This whole book seems to be written in a very pointedly casual, offhand style, almost exaggeratedly breezy and entertaining. In German I want to say something like locker-flockig; not sure if that's quite right, but it's close. I appreciate the effort to make it readable and entertaining, as opposed to dry or academic, but for my taste this is pretty astonishingly far in the other direction.
In more standard style, when the thing possessed (here: pedigree) is an abstraction, not a literal object, it's really better to use 'of,' not the apostrophe possessive. So in better English, it should really read '... pedigree: that of Johann Wolfgang von Goethe.' Could you just say something like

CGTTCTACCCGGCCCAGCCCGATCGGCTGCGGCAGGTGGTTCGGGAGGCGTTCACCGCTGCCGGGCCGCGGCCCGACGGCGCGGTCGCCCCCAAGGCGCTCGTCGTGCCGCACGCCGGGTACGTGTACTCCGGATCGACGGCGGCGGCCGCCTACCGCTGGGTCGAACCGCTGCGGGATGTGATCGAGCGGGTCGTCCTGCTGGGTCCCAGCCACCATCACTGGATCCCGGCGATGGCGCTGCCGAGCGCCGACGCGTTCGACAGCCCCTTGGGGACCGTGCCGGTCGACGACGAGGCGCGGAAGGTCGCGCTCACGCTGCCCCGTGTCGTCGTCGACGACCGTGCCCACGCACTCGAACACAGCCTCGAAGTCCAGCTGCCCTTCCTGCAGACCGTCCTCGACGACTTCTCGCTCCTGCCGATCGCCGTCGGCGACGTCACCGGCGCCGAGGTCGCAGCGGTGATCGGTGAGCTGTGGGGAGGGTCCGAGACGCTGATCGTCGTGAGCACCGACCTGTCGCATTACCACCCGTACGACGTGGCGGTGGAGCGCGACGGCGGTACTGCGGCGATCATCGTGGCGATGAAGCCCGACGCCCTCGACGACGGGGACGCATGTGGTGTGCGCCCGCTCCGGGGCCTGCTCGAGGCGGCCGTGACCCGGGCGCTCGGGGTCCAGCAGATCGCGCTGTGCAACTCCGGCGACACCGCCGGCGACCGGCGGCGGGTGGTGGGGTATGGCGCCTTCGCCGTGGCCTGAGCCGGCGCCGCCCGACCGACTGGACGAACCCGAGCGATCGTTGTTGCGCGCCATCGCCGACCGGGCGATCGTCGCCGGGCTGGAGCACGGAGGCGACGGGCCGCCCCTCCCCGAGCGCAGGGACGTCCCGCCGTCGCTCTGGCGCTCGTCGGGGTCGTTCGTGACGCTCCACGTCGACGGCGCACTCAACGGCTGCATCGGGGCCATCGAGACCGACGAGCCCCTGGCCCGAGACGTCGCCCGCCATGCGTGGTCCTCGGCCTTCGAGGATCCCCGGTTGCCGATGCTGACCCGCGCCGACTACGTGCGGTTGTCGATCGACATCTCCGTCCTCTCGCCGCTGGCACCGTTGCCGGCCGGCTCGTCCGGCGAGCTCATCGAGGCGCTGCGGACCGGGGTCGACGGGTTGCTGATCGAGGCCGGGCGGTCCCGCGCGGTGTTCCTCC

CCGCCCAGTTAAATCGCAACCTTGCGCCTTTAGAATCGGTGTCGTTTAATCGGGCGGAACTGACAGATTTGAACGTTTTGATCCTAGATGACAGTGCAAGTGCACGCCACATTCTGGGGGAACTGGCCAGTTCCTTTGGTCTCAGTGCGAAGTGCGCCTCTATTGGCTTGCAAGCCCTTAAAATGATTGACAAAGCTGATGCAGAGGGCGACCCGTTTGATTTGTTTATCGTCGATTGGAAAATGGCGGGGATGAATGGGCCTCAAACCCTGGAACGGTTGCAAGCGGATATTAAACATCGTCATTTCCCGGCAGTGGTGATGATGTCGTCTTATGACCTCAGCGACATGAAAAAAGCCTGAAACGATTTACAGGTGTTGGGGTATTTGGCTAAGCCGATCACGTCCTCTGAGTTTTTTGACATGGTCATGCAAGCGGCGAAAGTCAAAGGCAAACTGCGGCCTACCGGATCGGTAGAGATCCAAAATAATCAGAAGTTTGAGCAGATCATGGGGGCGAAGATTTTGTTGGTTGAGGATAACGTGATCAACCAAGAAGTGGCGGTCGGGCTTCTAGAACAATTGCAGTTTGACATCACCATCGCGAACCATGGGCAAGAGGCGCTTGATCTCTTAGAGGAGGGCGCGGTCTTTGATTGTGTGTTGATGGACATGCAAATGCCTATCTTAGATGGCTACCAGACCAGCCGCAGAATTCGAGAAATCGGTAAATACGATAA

eine überraschend schicke/vornehme Herkunft: die von Goethe.
'Tony' isn't serious either, it's closer to 'posh' than to 'elegant.' It and 'horsed around' both seem very, well, anbiedernd, like the writer is exchanging a sly wink with the reader. To get that tone across, the German needs to be equally slangy and unserious, even pointedly cute and joky.